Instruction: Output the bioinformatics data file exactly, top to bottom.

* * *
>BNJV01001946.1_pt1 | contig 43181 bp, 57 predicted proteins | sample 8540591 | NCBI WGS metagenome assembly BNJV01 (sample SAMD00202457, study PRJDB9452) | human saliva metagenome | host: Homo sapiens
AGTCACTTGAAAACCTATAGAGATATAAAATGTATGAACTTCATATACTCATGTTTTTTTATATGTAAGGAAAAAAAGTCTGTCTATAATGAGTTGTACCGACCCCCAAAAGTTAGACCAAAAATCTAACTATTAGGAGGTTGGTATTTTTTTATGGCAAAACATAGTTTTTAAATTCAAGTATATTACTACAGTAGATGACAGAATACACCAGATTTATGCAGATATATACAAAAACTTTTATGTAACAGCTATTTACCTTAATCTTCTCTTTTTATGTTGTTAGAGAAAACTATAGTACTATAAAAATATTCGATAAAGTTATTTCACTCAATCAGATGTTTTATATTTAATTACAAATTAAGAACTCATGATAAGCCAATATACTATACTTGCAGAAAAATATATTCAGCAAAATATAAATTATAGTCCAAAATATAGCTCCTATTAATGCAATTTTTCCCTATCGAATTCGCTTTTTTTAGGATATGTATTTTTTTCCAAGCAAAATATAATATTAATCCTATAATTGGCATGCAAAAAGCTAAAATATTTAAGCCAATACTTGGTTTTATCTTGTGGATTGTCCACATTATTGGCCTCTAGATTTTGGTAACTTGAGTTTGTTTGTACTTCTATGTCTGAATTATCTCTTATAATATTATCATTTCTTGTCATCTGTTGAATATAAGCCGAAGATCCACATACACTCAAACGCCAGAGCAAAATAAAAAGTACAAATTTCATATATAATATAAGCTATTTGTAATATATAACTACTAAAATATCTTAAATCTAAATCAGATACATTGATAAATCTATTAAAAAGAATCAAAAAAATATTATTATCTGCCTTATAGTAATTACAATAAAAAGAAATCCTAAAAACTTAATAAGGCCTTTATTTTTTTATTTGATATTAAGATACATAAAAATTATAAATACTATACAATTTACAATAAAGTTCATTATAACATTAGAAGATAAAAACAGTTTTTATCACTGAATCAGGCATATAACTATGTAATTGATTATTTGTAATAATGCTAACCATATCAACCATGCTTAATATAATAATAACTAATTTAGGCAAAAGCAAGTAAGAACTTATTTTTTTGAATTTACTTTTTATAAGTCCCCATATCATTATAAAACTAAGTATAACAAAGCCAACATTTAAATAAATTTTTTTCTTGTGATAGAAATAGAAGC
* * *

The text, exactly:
>BNJV01001946.1_pt1 | contig 43181 bp, 57 predicted proteins | sample 8540591 | NCBI WGS metagenome assembly BNJV01 (sample SAMD00202457, study PRJDB9452) | human saliva metagenome | host: Homo sapiens
AGTCACTTGAAAACCTATAGAGATATAAAATGTATGAACTTCATATACTCATGTTTTTTTATATGTAAGGAAAAAAAGTCTGTCTATAATGAGTTGTACCGACCCCCAAAAGTTAGACCAAAAATCTAACTATTAGGAGGTTGGTATTTTTTTATGGCAAAACATAGTTTTTAAATTCAAGTATATTACTACAGTAGATGACAGAATACACCAGATTTATGCAGATATATACAAAAACTTTTATGTAACAGCTATTTACCTTAATCTTCTCTTTTTATGTTGTTAGAGAAAACTATAGTACTATAAAAATATTCGATAAAGTTATTTCACTCAATCAGATGTTTTATATTTAATTACAAATTAAGAACTCATGATAAGCCAATATACTATACTTGCAGAAAAATATATTCAGCAAAATATAAATTATAGTCCAAAATATAGCTCCTATTAATGCAATTTTTCCCTATCGAATTCGCTTTTTTTAGGATATGTATTTTTTTCCAAGCAAAATATAATATTAATCCTATAATTGGCATGCAAAAAGCTAAAATATTTAAGCCAATACTTGGTTTTATCTTGTGGATTGTCCACATTATTGGCCTCTAGATTTTGGTAACTTGAGTTTGTTTGTACTTCTATGTCTGAATTATCTCTTATAATATTATCATTTCTTGTCATCTGTTGAATATAAGCCGAAGATCCACATACACTCAAACGCCAGAGCAAAATAAAAAGTACAAATTTCATATATAATATAAGCTATTTGTAATATATAACTACTAAAATATCTTAAATCTAAATCAGATACATTGATAAATCTATTAAAAAGAATCAAAAAAATATTATTATCTGCCTTATAGTAATTACAATAAAAAGAAATCCTAAAAACTTAATAAGGCCTTTATTTTTTTATTTGATATTAAGATACATAAAAATTATAAATACTATACAATTTACAATAAAGTTCATTATAACATTAGAAGATAAAAACAGTTTTTATCACTGAATCAGGCATATAACTATGTAATTGATTATTTGTAATAATGCTAACCATATCAACCATGCTTAATATAATAATAACTAATTTAGGCAAAAGCAAGTAAGAACTTATTTTTTTGAATTTACTTTTTATAAGTCCCCATATCATTATAAAACTAAGTATAACAAAGCCAACATTTAAATAAATTTTTTTCTTGTGATAGAAATAGAAGC